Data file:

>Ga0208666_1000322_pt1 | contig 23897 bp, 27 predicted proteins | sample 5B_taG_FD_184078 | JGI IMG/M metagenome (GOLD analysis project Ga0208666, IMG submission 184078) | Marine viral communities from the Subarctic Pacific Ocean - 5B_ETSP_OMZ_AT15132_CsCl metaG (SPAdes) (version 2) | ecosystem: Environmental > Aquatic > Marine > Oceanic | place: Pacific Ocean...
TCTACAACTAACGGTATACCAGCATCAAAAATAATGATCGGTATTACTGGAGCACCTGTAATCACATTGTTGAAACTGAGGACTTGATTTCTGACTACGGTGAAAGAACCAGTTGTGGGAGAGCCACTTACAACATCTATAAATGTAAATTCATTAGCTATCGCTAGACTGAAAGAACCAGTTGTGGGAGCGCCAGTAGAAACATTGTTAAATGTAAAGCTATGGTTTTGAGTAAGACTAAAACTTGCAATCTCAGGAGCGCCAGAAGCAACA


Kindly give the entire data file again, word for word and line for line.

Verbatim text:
>Ga0208666_1000322_pt1 | contig 23897 bp, 27 predicted proteins | sample 5B_taG_FD_184078 | JGI IMG/M metagenome (GOLD analysis project Ga0208666, IMG submission 184078) | Marine viral communities from the Subarctic Pacific Ocean - 5B_ETSP_OMZ_AT15132_CsCl metaG (SPAdes) (version 2) | ecosystem: Environmental > Aquatic > Marine > Oceanic | place: Pacific Ocean...
TCTACAACTAACGGTATACCAGCATCAAAAATAATGATCGGTATTACTGGAGCACCTGTAATCACATTGTTGAAACTGAGGACTTGATTTCTGACTACGGTGAAAGAACCAGTTGTGGGAGAGCCACTTACAACATCTATAAATGTAAATTCATTAGCTATCGCTAGACTGAAAGAACCAGTTGTGGGAGCGCCAGTAGAAACATTGTTAAATGTAAAGCTATGGTTTTGAGTAAGACTAAAACTTGCAATCTCAGGAGCGCCAGAAGCAACA